All of this also inspired me to become a pro bono lawyer for Salvadorans and later others (an Afghani, a Burmese man, two Somali men and two Colombian families) who were seeking asylum or other legal status that would enable them to remain in the U.S. and escape persecution in their own countries. I always have regarded this as the most important and spiritually rewarding thing I have ever done. As I did so, I often reflected that I was able to do this in the secure and comfortable legal office of a large Minneapolis law firm. I did not have to risk my life to help others as did my Salvadoran saints.

After I had retired from practicing law in 2001, the Jesuits along with Archbishop Oscar Romero continued to inspire me to learn more about international human rights law as I co-taught a course in that subject at the University of Minnesota Law School from 2002 through 2010. In the process, I was amazed to discover the array of inter-related ways the international community had created to seek to enforce international human rights norms in a world still based essentially on the sovereignty of nation states.

I then was inspired to use my legal research and writing skills to investigate how these various ways had been used to attempt to bring to justice the perpetrators of the assassination of Archbishop Romero, the rapes and murders of the American churchwomen and the murderers of the Jesuit priests and then to share the results of that research with others on this blog. Many posts have been written about Romero, including the various unsuccessful legal proceedings to identify and punish those responsible for that crime. Other posts have discussed the criminal case still pending in Spain over the murders of the Jesuits and their housekeeper and daughter while another post summarized other legal proceedings that unsuccessfully sought to assign criminal responsibility for the murders of the Jesuit priests other than the brief imprisonment in El Salvador of two military officers.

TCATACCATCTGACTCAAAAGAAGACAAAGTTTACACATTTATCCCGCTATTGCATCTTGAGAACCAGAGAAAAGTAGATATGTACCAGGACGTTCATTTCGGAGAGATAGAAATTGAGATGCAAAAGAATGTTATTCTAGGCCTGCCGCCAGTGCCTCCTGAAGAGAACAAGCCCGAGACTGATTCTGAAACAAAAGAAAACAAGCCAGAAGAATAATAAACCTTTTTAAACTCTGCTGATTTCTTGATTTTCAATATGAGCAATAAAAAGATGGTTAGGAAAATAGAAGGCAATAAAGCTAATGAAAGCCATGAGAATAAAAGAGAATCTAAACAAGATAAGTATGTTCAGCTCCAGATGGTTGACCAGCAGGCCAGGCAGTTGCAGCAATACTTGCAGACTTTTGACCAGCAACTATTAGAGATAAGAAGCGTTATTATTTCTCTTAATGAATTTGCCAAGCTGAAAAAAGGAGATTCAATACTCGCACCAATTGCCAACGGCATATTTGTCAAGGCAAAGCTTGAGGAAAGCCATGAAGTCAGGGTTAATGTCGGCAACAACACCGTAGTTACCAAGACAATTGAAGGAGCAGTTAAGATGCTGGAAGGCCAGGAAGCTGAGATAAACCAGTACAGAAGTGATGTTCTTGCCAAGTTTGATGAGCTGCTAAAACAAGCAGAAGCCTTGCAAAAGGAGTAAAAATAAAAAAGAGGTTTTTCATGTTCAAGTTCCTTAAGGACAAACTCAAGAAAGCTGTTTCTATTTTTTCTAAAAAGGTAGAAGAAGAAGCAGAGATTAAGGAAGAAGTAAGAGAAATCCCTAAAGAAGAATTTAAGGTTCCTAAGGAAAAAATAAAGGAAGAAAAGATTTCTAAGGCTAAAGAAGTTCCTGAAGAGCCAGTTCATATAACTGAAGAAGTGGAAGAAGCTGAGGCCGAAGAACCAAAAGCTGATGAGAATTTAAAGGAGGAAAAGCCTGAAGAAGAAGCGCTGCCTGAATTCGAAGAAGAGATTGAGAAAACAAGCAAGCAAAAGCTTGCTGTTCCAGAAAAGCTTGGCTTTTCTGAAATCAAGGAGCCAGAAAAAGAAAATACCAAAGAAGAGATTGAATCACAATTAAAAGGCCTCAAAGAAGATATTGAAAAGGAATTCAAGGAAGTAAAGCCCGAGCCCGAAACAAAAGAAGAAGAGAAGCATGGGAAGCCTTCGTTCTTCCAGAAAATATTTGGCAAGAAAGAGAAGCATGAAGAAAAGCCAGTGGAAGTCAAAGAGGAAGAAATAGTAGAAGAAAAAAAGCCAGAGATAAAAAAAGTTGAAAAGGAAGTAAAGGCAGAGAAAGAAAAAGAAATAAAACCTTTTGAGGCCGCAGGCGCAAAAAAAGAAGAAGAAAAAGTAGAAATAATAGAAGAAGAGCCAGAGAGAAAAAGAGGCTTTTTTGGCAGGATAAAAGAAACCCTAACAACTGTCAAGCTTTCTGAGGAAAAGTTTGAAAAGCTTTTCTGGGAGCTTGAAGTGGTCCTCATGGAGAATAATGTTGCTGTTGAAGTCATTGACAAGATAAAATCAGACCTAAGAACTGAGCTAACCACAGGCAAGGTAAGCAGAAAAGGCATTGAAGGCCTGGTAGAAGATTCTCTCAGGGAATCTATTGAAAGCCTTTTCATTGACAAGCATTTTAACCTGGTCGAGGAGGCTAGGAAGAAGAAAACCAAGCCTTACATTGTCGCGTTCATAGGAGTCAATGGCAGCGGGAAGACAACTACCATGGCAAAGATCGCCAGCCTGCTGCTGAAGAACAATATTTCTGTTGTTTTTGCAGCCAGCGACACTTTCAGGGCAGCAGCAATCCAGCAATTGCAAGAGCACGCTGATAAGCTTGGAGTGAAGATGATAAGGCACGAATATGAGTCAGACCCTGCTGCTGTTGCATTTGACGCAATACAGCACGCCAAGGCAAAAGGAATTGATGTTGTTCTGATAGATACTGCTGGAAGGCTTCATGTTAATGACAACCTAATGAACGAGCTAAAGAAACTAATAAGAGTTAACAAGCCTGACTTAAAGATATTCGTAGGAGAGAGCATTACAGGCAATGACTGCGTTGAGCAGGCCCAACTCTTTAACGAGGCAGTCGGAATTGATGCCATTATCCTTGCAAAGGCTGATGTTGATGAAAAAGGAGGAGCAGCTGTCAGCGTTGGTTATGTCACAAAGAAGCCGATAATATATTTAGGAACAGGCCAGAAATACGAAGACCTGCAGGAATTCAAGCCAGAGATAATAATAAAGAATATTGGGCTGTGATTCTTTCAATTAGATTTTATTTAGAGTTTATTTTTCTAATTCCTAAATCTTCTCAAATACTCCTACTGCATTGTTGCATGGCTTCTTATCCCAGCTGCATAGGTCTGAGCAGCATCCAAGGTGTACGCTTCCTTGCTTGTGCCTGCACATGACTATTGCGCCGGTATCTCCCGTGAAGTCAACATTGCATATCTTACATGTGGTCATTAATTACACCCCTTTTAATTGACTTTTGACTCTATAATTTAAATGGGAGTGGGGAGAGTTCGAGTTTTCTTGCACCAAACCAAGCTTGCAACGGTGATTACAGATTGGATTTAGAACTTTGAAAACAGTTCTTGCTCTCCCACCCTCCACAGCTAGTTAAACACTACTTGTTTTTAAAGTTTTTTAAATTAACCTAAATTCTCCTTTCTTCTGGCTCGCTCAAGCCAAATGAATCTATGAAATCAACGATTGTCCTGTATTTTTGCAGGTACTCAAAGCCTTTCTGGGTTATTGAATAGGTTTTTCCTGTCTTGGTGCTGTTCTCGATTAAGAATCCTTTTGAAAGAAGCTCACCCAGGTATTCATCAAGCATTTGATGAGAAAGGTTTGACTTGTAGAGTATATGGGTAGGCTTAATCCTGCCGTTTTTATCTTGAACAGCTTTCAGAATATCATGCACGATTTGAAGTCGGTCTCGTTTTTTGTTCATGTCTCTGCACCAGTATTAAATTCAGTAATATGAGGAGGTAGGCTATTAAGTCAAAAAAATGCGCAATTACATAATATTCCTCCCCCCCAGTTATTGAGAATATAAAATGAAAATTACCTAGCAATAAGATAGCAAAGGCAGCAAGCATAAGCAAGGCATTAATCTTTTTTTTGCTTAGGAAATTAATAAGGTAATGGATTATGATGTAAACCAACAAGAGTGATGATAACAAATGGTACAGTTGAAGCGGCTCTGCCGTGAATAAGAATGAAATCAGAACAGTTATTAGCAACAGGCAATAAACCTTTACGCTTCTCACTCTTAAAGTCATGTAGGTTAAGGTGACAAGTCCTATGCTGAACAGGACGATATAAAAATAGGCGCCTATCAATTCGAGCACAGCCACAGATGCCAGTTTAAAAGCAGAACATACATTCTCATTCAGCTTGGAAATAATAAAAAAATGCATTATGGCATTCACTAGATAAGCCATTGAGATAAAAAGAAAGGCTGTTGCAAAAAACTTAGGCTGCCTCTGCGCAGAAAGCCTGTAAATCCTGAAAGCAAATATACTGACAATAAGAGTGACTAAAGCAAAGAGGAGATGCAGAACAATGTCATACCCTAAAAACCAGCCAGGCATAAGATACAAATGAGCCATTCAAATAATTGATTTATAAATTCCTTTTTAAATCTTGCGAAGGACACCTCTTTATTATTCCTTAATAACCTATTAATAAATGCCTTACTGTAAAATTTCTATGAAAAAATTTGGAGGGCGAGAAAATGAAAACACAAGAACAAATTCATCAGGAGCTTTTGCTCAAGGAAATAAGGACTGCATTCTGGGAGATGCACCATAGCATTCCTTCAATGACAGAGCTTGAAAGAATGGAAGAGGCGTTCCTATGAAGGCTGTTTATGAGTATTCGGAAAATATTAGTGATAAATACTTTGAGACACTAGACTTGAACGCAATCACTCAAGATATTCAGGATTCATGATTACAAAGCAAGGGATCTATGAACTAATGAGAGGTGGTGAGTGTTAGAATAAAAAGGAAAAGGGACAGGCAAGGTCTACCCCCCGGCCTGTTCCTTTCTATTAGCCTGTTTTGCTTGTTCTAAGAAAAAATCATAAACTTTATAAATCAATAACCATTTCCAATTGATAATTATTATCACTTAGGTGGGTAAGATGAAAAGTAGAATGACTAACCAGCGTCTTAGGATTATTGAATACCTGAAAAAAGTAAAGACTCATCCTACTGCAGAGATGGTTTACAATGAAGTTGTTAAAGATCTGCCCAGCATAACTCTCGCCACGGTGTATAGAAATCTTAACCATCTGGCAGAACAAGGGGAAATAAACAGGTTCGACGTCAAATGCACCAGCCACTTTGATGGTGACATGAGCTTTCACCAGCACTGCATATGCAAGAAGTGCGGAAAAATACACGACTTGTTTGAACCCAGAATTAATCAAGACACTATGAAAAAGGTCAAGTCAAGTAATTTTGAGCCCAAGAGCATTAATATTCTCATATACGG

I also have written the following other posts prompted by the 25th anniversary celebration of the lives of the priests and commemoration of their murders:

I give thanks to God for leading me in this path of discovery and inspiration.

 

 

 

 

 

 

 

 

 

 

 

 

 

 

 

 

 

 

 

 

University of Central America Endorses the Beatification and Canonization of Salvadoran Archbishop Oscar Romero

Archbishop Oscar Romero
Archbishop Oscar Romero

 

In the midst of its commemoration of the 25th anniversary of the murders of its martyred Jesuit priests and professors, El Salvador’s University of Central America (Universidad de Centro America), also made news regarding the beatification and canonization of Salvadoran Archbishop Oscar Romero.

 

In early November UCA’s website had an article by Jon Sobrino, S.J., the Director of its Archbishop Romero Center, entitled, “Beatification of Bishop.” He reported that Salvadoran Archbishop Jose Luis Escobar recently had said that Pope Francis had told him that Romero would be beatified next year (2015).

Subsequently Sobrino corrected this to say that he had not attended the meeting of the clergy where Archbishop Escobar made the announcement, but instead Sobrino had received the information second-hand from someone who had conveyed erroneous information.  In particular, Sobrino clarified that Archbishop Escobar had not spoken to Pope Francis, but instead to Archbishop Vincenzo Paglia, the postulator (advocate) of Romero’s cause for beatification and canonization, who had said beatification would “possibly” be in 2015.[1]

After the publication of the initial Sobrino article, Archbishop Escobar said that he hoped beatification of Romero would occur in 2015, which will be the 35th anniversary of his assassination and part of the Triennial, 2014-2017, ending in 2017, the year marking the centennial of his birth. But although beatification “was in its final stages, no date has been set,” said the Archbishop.[2]

On November 14th UCA published on its website an editorial, “Holy to the World,” endorsing the beatification and canonization of Romero. It started, “The news [by UCA] of the possible beatification of Archbishop Romero [in 2015]spread like wildfire, both inside and outside the country. The UCA has received many reactions from many countries of the continent. The vast majority of these reactions expressed joy and hope for good news. Only a very small group of people was opposed.”

The editorial continued “Eventual beatification and subsequent canonization of Romero will be an act of justice to his career, qualities and generous dedication to the Salvadoran people. Definitely, Monsignor Romero was and still is . . . good news for the poor. To recognize this is to recognize the causes he defended, by which he lived and why he was murdered. Beatification and canonization [will recognize his] complaint against structural injustice and his fight for justice for the victims of senseless violence and an exclusionary and undemocratic system that concentrates wealth in a few hands.”